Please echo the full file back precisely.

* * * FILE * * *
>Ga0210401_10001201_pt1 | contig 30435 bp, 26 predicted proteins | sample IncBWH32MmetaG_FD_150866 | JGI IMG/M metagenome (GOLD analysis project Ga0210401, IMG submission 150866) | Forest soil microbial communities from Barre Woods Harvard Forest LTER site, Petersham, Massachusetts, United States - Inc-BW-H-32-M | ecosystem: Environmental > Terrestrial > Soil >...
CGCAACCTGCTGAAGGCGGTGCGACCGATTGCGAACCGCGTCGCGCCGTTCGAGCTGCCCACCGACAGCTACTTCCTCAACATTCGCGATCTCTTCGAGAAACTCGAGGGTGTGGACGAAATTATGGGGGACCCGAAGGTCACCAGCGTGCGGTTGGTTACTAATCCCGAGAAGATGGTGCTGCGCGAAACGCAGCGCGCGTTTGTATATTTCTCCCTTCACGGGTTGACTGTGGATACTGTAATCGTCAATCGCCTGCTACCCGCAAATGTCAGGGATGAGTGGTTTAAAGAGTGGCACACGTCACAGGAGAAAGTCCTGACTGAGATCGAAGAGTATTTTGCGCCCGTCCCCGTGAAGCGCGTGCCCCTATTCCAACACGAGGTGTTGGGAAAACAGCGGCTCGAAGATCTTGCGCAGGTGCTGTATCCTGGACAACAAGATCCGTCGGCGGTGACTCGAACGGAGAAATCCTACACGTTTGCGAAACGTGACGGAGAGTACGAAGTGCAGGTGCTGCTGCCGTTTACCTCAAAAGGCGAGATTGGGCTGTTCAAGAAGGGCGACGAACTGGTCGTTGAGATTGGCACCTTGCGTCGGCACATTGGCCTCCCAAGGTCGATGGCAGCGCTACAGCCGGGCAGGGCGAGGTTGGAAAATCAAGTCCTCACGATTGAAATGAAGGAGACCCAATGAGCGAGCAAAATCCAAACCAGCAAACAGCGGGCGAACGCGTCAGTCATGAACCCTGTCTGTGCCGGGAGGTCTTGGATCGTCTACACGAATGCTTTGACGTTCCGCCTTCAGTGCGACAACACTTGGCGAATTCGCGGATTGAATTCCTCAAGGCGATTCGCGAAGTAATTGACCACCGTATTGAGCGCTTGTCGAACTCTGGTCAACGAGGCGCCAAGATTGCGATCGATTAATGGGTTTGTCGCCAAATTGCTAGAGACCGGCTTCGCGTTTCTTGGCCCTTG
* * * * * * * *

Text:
>Ga0210401_10001201_pt1 | contig 30435 bp, 26 predicted proteins | sample IncBWH32MmetaG_FD_150866 | JGI IMG/M metagenome (GOLD analysis project Ga0210401, IMG submission 150866) | Forest soil microbial communities from Barre Woods Harvard Forest LTER site, Petersham, Massachusetts, United States - Inc-BW-H-32-M | ecosystem: Environmental > Terrestrial > Soil >...
CGCAACCTGCTGAAGGCGGTGCGACCGATTGCGAACCGCGTCGCGCCGTTCGAGCTGCCCACCGACAGCTACTTCCTCAACATTCGCGATCTCTTCGAGAAACTCGAGGGTGTGGACGAAATTATGGGGGACCCGAAGGTCACCAGCGTGCGGTTGGTTACTAATCCCGAGAAGATGGTGCTGCGCGAAACGCAGCGCGCGTTTGTATATTTCTCCCTTCACGGGTTGACTGTGGATACTGTAATCGTCAATCGCCTGCTACCCGCAAATGTCAGGGATGAGTGGTTTAAAGAGTGGCACACGTCACAGGAGAAAGTCCTGACTGAGATCGAAGAGTATTTTGCGCCCGTCCCCGTGAAGCGCGTGCCCCTATTCCAACACGAGGTGTTGGGAAAACAGCGGCTCGAAGATCTTGCGCAGGTGCTGTATCCTGGACAACAAGATCCGTCGGCGGTGACTCGAACGGAGAAATCCTACACGTTTGCGAAACGTGACGGAGAGTACGAAGTGCAGGTGCTGCTGCCGTTTACCTCAAAAGGCGAGATTGGGCTGTTCAAGAAGGGCGACGAACTGGTCGTTGAGATTGGCACCTTGCGTCGGCACATTGGCCTCCCAAGGTCGATGGCAGCGCTACAGCCGGGCAGGGCGAGGTTGGAAAATCAAGTCCTCACGATTGAAATGAAGGAGACCCAATGAGCGAGCAAAATCCAAACCAGCAAACAGCGGGCGAACGCGTCAGTCATGAACCCTGTCTGTGCCGGGAGGTCTTGGATCGTCTACACGAATGCTTTGACGTTCCGCCTTCAGTGCGACAACACTTGGCGAATTCGCGGATTGAATTCCTCAAGGCGATTCGCGAAGTAATTGACCACCGTATTGAGCGCTTGTCGAACTCTGGTCAACGAGGCGCCAAGATTGCGATCGATTAATGGGTTTGTCGCCAAATTGCTAGAGACCGGCTTCGCGTTTCTTGGCCCTTG